According to Colliers in July 2011:

… it was found that increased competition for Grade A office space is likely to ensure a high take up rate in London. In the first half of 2011, 1.8 million square feet of office space was let, with the West End seeing its fastest rate of occupancy since the second half of 2005. The occupancy rate of West End office space is now 94 percent with availability declining by 55 percent.

Central London availability of Grade A space has also fallen to a 30-month low of 17 percent. It is expected that the take-up of top-quality premises has reached a peak at its current level due to few new commercial properties becoming available. The lack of available space is leading to higher rents, with some locations seeing increases in the double digits so far in 2011.

And they are still constantly building new office buildings in London, it’s not as if supply is decreasing or anthing.

Roger Bootle On Top Form

Writing in The Telegraph, of all places:

Since 1946, UK residential property prices have risen by almost 12,000pc, equivalent to an average annual compound increase of about 8pc. In real terms, the respective figures are 280pc and 2pc.

But the facts about commercial property – offices, shops and industrial buildings – are less well-known. Over the same period, commercial property prices have risen by only 800pc, or 3pc as an annual average. That means that in real terms, they have fallen, by 70pc in total, or 2pc as an average annual rate. So the ratio of residential to commercial property prices is now about 13 times what it was 65 years ago.(1)

What explains these radically different trends in the two types of property? Residential living space is something that we demand more of as we grow richer. Indeed, even without the current huge tax privileges to owner-occupiers, (2) the proportion of our income that we wish to spend on it probably rises as we become richer. (3)

1) He suggests other reasons for this divergence, but overlooks the impact of Business Rates, which is like Land Value Tax for commercial land and buildings (it’s a flat percentage of the total rental value – and what’s left is subject to income or corporation tax). If residential land and buildings were subject to the the same tax rates we could replace a huge chunk of taxes on income and output – the calculation is a virtuous circle, as lower VAT or income tax means that people have more money to spend on rent, which increases total rental values, which increases the tax take therefrom, allowing further reductions in VAT, income tax, more or less ad infinitum.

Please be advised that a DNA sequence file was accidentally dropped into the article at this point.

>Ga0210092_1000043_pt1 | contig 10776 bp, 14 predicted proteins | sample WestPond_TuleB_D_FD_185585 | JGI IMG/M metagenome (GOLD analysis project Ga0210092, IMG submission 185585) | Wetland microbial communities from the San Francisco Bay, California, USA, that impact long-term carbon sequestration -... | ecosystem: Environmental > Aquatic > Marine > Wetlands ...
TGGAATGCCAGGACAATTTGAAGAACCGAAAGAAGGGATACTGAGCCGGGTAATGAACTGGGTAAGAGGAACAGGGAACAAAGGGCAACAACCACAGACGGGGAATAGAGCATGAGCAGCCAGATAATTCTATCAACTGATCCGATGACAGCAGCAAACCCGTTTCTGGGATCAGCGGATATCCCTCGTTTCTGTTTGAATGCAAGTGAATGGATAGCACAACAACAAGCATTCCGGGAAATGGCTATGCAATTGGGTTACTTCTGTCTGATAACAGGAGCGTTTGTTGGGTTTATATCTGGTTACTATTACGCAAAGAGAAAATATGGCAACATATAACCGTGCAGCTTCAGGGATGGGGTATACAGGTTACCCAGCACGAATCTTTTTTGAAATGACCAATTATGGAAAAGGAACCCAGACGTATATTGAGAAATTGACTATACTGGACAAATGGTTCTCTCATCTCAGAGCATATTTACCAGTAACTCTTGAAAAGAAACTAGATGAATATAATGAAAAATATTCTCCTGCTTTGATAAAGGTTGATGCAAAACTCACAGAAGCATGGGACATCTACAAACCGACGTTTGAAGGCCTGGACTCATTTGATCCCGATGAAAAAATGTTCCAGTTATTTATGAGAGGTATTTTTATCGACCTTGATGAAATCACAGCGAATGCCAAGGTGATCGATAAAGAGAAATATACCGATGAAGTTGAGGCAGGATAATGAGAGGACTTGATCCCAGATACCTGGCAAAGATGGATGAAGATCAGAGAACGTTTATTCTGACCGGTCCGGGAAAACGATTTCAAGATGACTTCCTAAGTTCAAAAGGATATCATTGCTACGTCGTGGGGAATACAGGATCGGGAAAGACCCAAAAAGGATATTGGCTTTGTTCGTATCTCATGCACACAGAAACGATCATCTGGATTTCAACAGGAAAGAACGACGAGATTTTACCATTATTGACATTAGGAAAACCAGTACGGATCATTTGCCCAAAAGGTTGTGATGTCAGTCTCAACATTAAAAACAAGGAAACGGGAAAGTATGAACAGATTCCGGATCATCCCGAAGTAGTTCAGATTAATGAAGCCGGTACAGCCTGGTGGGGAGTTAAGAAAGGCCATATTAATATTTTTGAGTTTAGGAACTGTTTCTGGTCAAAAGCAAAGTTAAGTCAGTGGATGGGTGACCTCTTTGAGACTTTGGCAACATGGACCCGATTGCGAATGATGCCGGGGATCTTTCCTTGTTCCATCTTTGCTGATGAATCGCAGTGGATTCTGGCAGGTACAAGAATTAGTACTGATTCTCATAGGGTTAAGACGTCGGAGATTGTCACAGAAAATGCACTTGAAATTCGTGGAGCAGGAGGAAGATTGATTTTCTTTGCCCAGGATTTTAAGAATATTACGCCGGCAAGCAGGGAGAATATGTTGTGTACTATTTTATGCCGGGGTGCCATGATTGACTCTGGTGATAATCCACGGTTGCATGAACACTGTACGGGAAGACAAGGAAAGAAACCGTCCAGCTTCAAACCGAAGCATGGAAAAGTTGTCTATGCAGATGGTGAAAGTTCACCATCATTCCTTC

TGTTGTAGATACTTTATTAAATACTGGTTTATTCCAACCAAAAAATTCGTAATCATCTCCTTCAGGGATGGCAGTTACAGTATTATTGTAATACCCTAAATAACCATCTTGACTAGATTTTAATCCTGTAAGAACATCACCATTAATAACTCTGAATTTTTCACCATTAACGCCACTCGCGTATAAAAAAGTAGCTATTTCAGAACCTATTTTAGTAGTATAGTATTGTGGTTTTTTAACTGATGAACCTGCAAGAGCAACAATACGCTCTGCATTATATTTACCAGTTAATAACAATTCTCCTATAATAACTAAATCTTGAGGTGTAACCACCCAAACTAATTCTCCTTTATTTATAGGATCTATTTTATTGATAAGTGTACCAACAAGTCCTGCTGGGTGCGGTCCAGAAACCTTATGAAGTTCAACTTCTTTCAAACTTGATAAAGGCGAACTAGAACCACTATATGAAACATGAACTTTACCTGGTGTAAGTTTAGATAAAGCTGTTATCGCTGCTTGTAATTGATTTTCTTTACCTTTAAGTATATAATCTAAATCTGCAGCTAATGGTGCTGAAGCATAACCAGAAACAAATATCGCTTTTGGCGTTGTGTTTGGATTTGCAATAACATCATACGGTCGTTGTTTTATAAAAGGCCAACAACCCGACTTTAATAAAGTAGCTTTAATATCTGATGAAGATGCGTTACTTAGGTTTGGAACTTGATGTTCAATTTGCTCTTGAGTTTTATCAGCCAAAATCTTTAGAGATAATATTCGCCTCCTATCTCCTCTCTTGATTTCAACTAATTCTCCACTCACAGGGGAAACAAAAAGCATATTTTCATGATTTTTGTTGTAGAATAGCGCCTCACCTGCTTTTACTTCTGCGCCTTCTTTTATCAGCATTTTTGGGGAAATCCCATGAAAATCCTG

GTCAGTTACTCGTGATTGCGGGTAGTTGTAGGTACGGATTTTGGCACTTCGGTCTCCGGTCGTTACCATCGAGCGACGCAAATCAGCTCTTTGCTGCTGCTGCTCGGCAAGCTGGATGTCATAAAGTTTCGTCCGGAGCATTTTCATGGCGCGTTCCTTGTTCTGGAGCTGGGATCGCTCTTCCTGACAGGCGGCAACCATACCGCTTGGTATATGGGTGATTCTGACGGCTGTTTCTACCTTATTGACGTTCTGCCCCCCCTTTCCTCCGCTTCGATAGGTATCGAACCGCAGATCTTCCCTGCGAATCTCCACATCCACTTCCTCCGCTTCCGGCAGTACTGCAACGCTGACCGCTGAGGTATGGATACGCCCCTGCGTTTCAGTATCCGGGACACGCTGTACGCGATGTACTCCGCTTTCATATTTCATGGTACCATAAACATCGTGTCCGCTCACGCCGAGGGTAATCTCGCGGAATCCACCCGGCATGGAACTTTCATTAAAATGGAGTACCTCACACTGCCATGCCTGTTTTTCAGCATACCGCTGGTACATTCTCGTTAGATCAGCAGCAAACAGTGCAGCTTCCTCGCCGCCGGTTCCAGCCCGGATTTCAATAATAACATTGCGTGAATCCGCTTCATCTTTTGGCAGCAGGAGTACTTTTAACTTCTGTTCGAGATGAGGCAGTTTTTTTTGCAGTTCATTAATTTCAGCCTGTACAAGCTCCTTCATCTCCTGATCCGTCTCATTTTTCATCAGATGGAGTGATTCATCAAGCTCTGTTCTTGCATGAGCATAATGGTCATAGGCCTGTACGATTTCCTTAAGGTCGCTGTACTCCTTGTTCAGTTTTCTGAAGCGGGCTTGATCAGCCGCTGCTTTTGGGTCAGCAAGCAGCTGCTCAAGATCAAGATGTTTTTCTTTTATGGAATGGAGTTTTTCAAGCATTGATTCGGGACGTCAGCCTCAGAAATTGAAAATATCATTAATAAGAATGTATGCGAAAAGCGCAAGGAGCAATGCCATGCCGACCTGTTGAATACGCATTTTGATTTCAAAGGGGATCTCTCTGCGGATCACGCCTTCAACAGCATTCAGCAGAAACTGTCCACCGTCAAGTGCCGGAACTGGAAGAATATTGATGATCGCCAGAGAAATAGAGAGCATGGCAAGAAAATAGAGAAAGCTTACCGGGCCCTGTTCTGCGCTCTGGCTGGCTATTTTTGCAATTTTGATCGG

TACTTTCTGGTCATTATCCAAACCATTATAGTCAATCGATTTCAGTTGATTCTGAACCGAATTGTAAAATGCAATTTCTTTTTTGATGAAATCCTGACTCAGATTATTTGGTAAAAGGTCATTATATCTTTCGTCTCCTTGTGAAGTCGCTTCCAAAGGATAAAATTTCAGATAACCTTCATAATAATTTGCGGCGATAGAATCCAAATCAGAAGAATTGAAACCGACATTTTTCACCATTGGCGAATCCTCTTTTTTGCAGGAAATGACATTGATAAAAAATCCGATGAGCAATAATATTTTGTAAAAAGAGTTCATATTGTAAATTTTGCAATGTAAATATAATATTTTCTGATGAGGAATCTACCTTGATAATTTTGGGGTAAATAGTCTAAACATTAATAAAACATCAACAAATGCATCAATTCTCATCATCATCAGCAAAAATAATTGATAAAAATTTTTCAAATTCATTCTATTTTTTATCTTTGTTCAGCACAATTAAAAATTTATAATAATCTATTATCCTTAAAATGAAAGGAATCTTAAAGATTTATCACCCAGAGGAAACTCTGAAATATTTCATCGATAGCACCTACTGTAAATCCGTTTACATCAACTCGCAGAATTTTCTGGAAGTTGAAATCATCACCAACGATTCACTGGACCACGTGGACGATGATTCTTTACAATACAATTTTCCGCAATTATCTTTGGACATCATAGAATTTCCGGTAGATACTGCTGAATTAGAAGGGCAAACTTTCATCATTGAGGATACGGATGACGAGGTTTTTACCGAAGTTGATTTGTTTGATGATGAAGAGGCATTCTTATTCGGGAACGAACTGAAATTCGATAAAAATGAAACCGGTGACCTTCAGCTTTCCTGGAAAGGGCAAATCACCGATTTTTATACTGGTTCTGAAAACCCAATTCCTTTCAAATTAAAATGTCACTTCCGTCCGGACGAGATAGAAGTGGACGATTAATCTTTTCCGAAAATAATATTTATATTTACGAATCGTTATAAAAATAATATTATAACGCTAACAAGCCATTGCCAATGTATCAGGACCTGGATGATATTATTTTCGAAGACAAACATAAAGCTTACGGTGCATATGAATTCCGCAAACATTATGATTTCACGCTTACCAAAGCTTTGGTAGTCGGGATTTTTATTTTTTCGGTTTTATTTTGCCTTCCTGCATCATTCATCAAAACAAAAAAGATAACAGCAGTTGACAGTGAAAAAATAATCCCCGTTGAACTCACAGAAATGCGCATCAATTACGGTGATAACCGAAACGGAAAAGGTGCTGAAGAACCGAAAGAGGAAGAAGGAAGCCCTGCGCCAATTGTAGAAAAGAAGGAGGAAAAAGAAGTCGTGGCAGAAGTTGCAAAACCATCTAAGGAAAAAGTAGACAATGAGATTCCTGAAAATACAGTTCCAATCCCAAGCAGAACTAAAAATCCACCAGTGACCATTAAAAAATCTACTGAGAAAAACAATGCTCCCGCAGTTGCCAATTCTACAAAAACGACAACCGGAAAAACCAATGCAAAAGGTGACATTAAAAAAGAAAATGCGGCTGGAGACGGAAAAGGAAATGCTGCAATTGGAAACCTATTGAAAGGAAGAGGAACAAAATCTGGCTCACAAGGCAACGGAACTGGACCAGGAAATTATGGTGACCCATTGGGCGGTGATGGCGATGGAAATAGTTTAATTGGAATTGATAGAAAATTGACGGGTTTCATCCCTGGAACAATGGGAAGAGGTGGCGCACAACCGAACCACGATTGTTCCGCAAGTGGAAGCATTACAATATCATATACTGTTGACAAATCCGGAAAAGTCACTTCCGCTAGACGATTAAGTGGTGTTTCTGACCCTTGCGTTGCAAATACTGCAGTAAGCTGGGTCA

2) Bonus marks for that sideswipe.

3) Yup, that’s as predicted by Ricardo’s Law of Rent as modified by Henry George: as the economy grows, an ever larger share goes into land rents. If that growth is capitalised into higher selling prices we then get house price/credit bubbles, each followed by financial crisis, recession.

Alison Seabeck edition] Killer Arguments Against LVT, Not (141)

Another snippet from yesterday’s meeting between Priced Out and Caroline Flint and Alison Seabeck:

I had briefly outlined why replacing other taxes with Land Value Tax would genuinely help, re-establish the balance between generations and so on. Ms Seabeck said that this was all well and good but what about people being ‘forced to move away from their families, communities being uprooted’ etc.

I forgot to mention that as things stand we already have this: there are a lot of young (and not- so-young) people who cannot afford to buy a house anywhere near they grew up; certainly nothing as nice as the one in which they grew up, so under current rules it is the young and not-so-young who are being ‘forced’ to move further away, to cheaper areas while all the Baby Boomers and pensioners stay put (and then complain that none of their children can be bothered to ‘settle down’, i.e. have grandchildren, or that their ungrateful children or grandchildren never visit them), and launched directly into the retort I had rehearsed:

I – much like Ms Flint or Ms Seabeck – have been round every street in my area, delivering leaflets at election time (I didn’t mention for which party) and that, just like most places, there are big detached houses with big gardens; semis, small terraced houses (the ones where you can post a leaflet in one door and then lean over the fence to do the one next door); blocks with big, grand flats and blocks with much smaller flats – all within a radius of a few hundred yards.

So even if pensioners were ‘forced’ to downsize, they’d all be able to find something affordable within a few hundred yard radius (or certainly within a few minutes’ drive, a couple of bus stops, or whatever), so they can give or sell their old house to their children and move into somewhere affordable close by, problem solved.